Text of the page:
Hypoglycemic Rage

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I don’t always feel my blood sugar dropping. I don’t know if I’m starting to develop hypoglycemic unawareness or maybe it has to do with the speed at which my blood sugar is dropping. I used to always start to sweat and shake a little when my blood sugar headed down into the 50’s and 40’s, or at least I’d feel some sort of weakness coming upon me. 

But lately, on the few occasions that I’ve been low, I haven’t really felt it. At least not like that.

On Sunday at around 10:00 p.m. while I was washing dishes, I noticed Tom’s light was still on. I couldn’t believe it. After he had stayed out late the night before and had spent all of Saturday saying he was too tired to do anything, including his summer homework assignment that he didn’t finish before school started.

I was annoyed and angry. I assumed he had stayed up reading without noticing the time (or just not caring). When I got to his room I saw him sitting up in his bed with headphones on listening to music and looking half asleep.  This pissed me off even more.

“You’re so tired you can’t even read and you still don’t think of going to sleep?” I shouted. He just looked at me with a tired face as I continued, “You’ve been saying you’re tired all day long and you have school tomorrow.  Go to sleep.”

I walked out of his room and went back to the kitchen. I was annoyed at his lack of responsibility, but I was way too angry.  My reaction didn’t fit the crime.  I knew it. So, as I always do when something seems off, I checked my blood sugar. It was 37.

Shit! I looked at my pump and saw that I still had 3 active units of insulin in me. How did this happen and why didn’t I feel anything?

I opened the refrigerator.  I was startled, confused, and worried.  I had a Hershey’s kiss, a few M&M’s, an apple… and that was just the beginning. As I ate I felt guilty and humiliated about my hypoglycemic rage. Sure, I was justified in being annoyed at Tom’s behavior.  But my response was way over the top. By morning Tom probably forgot all about my outburst.  I, however, have to live with the knowledge that this can happen.  Diabetes can steal my reasoning abilities and self control.  Worst of all, I didn’t even feel it coming.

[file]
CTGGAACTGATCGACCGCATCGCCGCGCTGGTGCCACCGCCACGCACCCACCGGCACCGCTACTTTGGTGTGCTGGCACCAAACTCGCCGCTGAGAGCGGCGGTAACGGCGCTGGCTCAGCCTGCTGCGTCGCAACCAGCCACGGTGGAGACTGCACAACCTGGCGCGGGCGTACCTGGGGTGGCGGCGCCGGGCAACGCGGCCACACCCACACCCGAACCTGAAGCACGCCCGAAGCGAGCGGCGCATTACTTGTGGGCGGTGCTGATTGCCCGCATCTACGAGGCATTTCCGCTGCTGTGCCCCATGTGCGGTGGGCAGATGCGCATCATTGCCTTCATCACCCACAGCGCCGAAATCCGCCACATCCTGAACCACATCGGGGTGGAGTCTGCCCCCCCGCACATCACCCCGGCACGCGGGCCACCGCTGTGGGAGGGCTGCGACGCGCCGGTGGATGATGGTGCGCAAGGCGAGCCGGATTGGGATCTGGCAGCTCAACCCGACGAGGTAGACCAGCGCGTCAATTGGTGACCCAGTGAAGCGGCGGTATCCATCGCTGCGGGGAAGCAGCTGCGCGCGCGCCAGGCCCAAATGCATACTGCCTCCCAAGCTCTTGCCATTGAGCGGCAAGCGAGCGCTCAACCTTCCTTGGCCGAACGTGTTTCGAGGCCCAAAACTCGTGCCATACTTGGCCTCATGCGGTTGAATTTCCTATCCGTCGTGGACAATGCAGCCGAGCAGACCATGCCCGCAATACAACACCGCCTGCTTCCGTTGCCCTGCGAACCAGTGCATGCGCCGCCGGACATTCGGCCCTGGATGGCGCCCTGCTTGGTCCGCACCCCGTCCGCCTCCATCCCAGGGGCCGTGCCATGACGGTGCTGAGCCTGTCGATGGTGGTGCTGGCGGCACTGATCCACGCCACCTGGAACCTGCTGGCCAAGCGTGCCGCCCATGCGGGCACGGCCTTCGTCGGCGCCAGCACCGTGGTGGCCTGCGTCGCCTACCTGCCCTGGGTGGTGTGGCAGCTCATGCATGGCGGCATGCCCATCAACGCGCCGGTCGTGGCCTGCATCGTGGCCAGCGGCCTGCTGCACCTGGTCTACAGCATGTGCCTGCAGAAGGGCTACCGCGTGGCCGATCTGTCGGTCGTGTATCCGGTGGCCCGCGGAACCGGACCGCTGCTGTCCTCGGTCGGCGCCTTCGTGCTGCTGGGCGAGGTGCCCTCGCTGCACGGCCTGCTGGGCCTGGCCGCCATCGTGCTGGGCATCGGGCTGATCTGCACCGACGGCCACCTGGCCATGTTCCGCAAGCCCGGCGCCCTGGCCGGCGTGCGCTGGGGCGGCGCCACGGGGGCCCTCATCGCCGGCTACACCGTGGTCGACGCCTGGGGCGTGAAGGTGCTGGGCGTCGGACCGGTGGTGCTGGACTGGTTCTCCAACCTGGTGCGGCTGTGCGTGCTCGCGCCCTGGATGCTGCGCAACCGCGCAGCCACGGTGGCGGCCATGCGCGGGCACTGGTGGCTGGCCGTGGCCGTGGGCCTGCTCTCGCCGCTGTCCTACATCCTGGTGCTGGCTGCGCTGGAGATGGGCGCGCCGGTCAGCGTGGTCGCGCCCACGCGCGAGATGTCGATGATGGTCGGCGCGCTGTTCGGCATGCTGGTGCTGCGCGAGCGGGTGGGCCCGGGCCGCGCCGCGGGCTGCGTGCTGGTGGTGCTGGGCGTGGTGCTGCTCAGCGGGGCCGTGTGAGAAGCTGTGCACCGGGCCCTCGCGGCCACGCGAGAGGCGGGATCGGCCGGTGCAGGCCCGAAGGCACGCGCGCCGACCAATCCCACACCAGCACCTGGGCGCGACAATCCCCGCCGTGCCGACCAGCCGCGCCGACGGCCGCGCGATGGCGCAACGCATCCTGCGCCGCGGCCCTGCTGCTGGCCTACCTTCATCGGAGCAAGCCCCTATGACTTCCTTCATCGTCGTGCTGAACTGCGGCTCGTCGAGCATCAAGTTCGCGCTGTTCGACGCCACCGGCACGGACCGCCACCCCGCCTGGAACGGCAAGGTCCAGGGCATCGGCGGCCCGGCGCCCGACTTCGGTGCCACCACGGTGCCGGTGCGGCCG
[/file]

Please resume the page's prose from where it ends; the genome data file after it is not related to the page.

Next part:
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Randy AndersonJane Kokernak Recent comment authors
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Randy Anderson
Randy Anderson

PS.  Let me correct that “cerebellar” reference to “cerebral”.  No, hypo was not to blame this time, just a bit of disuse.  ;-)

Randy Anderson
Randy Anderson

I have found that hypoglycemia in that 30-40 range can amplify whatever emotion I am feeling at the time.  I think it is just a symptom of the reduced cerebellar activity (higher cognition) during hypoglycemia.  Cerebellar activity tends to be inhibitory of more instinctive midbrain behaviors.  So, during hypo, it appears that the normal inhibitory effect is diminished, and emotions (and emotional behaviors) seem more intense.  Michael, your post is most appreciated.  It helps us all to talk about these more rare and disconcerting effects of diabetes, as a means of raising awareness, and preparing protective prevention and defenses.  I’ve… Read more »

Jane Kokernak

Mike, I can relate to this. In fact, the only signs of hypoglycemia I have left are confusion and anger. (In my early days of T1D, I would get the sweaty, shaky, tingling feelings.)  A couple of weeks ago, I was outside gardening. I asked my husband to run in the house and get me a juice box. He came back out with it and asked me, “You looked normal. How did you know you were low?” And I answered, “I realized I was mad at the dirt.” As I was shoveling, the resistance of the dirt was really pissing… Read more »

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